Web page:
“The elections have to be secure and we need legitimate results. Putin cannot afford fair elections in Russia, nor in Ukraine,” said Alyokhina, warning of attempts to destabilise Kyiv through Russian propaganda.

The Pussy Riot members said they recently visited Ukraine, where they found “order is respected” and that is is “clear and clean, and the population is friendly”, a testimony at the opposite of what Russian media depict as a “dangerous place” for ethnic Russians.

“Europe cannot import democracy in Russia”

Much in the vein of what political prisoner Alexey Navalny wrote in an op-ed in the New York Times, the Pussy Riot members called on Europeans – and Americans – to target more of Putin’s closest allies through sanctions, which is “the only language they understand”, Tolokonnikova said.

In their opinion, the EU should sanction specific people such as the Prime Minister, Dmitry Medvedev, and Deputy Prime Minister, Igor Sechin, as well as key persons in the Russian gas business for example. But “the sanctions should not be aimed at the Russian population.” Like Navalny, Russian human rights activists believe that such targeted measures would be supported by the Russian people.

Tolokonnikova warned that Putin is “raising a new iron curtain” between Moscow and Europe and “strives to isolate the Russian people” from the rest of the world.

Only targeted asset freezes and visa bans would make a difference among the President’s oligarchs responsible for the authoritarian line, since they “enjoy money and enjoy travelling”.

The current sanctions are a “laughing matter” for the Russian head of state, they said, and should be extended to hundreds of key persons.

The activists also asked the EU to “better control its funds directed to the Russian Federation” and warned that the money from those projects “end up in personal pockets”.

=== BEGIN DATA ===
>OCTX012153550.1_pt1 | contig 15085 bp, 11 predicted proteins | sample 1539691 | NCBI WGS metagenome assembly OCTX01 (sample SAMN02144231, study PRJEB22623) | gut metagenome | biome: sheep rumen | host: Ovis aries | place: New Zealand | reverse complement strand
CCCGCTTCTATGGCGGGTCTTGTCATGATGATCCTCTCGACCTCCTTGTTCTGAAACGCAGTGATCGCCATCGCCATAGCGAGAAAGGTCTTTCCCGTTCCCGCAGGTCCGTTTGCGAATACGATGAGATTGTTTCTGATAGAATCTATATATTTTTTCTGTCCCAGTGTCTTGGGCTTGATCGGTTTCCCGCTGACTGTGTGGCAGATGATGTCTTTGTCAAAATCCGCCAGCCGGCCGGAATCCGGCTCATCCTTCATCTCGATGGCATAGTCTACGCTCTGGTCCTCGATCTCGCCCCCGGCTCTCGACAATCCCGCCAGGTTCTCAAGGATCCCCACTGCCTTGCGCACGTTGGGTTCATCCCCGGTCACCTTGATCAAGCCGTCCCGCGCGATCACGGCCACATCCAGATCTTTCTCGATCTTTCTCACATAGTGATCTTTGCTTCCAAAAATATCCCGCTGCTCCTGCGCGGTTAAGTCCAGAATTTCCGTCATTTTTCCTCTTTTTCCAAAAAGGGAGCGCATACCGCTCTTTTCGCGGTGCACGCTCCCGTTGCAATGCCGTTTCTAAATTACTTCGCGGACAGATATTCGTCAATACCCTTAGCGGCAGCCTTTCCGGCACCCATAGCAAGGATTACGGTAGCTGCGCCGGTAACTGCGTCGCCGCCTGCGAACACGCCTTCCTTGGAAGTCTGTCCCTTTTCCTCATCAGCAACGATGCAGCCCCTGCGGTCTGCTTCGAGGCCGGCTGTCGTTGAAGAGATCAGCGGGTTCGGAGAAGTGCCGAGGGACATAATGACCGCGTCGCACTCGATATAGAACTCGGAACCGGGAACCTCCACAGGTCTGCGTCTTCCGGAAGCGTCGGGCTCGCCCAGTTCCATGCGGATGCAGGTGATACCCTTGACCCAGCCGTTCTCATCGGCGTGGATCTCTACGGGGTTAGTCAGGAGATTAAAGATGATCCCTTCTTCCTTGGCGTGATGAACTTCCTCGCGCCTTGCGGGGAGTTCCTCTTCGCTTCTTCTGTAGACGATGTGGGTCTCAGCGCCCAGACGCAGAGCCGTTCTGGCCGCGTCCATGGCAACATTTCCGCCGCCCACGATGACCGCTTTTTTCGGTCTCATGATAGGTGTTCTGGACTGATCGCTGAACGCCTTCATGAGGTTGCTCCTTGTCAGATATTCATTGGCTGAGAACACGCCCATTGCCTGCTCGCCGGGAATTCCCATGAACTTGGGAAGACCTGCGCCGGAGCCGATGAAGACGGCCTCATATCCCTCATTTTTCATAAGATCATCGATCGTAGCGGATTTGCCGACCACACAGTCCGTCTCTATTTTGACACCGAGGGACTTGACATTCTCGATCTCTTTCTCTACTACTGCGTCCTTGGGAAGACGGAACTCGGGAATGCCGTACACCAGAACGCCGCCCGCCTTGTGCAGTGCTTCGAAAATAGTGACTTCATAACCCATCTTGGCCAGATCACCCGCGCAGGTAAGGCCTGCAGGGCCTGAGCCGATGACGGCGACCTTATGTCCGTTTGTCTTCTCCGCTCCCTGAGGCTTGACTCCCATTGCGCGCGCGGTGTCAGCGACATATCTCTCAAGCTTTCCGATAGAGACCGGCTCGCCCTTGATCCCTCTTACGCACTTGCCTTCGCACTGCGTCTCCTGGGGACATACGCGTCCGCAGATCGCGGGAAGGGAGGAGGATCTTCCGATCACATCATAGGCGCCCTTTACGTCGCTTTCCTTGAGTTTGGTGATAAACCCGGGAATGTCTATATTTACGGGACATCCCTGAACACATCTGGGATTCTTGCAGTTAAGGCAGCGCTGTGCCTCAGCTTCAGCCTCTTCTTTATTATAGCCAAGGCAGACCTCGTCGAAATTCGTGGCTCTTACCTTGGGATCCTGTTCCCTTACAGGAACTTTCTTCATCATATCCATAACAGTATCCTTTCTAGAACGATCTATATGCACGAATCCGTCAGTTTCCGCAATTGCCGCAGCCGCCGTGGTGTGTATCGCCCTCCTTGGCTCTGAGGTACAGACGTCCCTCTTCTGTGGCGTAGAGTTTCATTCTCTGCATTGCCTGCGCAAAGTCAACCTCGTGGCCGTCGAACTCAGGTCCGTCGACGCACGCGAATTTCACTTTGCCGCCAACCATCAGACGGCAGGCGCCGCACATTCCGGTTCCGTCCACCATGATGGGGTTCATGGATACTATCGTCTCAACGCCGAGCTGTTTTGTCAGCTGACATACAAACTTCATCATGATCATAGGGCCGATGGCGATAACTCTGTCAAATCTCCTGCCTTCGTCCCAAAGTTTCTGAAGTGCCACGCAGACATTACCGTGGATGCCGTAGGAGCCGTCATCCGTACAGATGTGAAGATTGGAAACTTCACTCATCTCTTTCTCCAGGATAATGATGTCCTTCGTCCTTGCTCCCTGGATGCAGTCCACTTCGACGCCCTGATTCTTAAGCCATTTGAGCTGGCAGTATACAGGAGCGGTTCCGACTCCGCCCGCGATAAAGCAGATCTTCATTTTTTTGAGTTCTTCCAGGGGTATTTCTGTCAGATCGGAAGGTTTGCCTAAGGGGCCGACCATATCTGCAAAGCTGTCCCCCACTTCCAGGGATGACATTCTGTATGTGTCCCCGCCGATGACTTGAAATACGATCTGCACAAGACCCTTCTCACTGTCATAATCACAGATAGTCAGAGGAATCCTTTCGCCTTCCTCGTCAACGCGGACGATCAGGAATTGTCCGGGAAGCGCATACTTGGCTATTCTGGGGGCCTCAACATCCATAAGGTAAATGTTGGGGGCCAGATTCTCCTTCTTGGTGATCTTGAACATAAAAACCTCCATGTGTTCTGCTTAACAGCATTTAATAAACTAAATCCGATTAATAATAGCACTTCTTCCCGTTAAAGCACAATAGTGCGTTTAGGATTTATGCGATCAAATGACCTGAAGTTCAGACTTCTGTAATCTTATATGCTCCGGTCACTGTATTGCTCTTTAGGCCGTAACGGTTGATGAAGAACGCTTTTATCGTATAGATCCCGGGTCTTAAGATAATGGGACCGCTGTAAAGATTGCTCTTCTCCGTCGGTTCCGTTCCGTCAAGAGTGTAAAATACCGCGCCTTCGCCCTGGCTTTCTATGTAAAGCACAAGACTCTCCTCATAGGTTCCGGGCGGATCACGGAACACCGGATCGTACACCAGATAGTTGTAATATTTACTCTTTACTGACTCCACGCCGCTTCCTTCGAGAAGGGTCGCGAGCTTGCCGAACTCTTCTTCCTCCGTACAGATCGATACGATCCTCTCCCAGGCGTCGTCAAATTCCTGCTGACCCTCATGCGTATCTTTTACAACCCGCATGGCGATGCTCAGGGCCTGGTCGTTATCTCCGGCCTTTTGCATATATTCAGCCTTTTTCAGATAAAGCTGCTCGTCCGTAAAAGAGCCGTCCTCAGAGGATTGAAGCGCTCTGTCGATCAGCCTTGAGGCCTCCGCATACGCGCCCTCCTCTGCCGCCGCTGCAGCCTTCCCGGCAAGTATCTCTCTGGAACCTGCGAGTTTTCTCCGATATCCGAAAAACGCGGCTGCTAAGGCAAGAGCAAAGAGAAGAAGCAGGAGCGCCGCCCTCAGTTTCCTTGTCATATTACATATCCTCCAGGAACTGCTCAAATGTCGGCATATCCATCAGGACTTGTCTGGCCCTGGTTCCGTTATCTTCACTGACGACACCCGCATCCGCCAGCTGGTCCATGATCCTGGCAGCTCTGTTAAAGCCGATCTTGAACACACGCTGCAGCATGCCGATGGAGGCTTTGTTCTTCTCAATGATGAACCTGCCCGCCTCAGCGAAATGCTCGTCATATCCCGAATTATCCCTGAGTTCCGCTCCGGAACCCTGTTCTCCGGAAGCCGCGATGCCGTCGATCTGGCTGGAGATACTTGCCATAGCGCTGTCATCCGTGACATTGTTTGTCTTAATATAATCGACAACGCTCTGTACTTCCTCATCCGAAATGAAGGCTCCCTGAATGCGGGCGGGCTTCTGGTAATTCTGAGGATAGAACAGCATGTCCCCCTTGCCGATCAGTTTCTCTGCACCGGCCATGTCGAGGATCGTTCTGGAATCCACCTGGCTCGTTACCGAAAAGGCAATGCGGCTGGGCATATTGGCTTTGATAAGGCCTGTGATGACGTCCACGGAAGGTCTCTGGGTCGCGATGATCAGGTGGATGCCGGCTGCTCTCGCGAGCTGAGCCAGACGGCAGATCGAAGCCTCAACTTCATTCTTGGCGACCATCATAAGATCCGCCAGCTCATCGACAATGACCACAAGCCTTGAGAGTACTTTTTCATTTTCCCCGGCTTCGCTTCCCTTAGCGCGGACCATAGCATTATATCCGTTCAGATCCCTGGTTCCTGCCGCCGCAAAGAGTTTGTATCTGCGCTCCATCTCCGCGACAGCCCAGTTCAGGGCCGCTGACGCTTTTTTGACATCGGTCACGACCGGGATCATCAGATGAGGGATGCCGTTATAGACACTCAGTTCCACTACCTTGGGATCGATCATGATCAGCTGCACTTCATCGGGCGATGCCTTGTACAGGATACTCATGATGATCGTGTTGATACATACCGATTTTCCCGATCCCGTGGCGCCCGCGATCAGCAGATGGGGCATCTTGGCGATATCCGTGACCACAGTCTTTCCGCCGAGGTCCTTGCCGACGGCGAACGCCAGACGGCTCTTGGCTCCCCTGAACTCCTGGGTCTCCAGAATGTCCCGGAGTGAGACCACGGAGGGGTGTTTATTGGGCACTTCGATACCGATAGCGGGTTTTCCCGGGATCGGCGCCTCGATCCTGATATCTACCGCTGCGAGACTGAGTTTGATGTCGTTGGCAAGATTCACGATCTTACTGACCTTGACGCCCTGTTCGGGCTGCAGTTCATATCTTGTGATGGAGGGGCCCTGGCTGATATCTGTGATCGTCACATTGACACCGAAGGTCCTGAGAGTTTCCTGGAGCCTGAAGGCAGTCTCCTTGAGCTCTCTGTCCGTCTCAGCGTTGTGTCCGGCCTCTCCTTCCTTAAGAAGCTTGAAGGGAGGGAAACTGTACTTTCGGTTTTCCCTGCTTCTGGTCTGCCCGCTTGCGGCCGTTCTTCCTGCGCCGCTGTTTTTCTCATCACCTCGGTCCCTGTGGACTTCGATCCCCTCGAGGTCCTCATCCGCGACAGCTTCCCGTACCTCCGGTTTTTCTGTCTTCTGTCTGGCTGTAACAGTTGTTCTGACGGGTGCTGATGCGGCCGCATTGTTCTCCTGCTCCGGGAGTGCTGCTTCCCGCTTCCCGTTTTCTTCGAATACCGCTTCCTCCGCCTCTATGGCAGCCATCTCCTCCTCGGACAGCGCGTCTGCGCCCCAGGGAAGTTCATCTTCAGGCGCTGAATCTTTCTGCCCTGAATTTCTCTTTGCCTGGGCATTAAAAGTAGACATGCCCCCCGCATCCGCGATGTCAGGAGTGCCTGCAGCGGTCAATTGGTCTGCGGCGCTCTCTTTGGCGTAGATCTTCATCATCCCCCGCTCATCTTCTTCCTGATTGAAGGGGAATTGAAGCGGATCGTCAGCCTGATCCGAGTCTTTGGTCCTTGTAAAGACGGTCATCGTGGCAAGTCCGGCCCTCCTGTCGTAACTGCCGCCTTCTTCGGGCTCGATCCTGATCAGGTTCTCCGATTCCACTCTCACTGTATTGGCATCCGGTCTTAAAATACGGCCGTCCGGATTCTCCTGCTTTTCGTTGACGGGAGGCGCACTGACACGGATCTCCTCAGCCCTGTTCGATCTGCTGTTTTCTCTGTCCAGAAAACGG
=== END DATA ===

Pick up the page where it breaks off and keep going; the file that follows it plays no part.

The three speakers made it clear that it is not up to the EU or the USA to “import democracy to Russia”. “That is something that can only come from inside,” the Sakharov Prize laureate reminded the audience.

Background

Vladimir Putin triumphed in Russia's presidential election on 4 March, but his opponents refused to recognise the results and said they would press ahead with the biggest protests since he rose to power 12 years ago.

Putin was already president in 2000-2008 and remained Russia's dominant leader. He stepped aside in 2008 to make way for his ally, Dmitry Medvedev, because he was barred from a third presidential term by the constitution. Putin served as prime minister in the meantime.

Some voters said Putin, who has portrayed himself as a man of action and guardian of stability, was the tough national leader the world's biggest country and energy producer needed.

But others are tired of his macho antics, such as riding a horse, bare-chested, and a political system that concentrates power in his hands. Many fear that his third term as President will mark a return to autocracy.

Timeline

  • 25 May: Presidential elections in Ukraine

Further Reading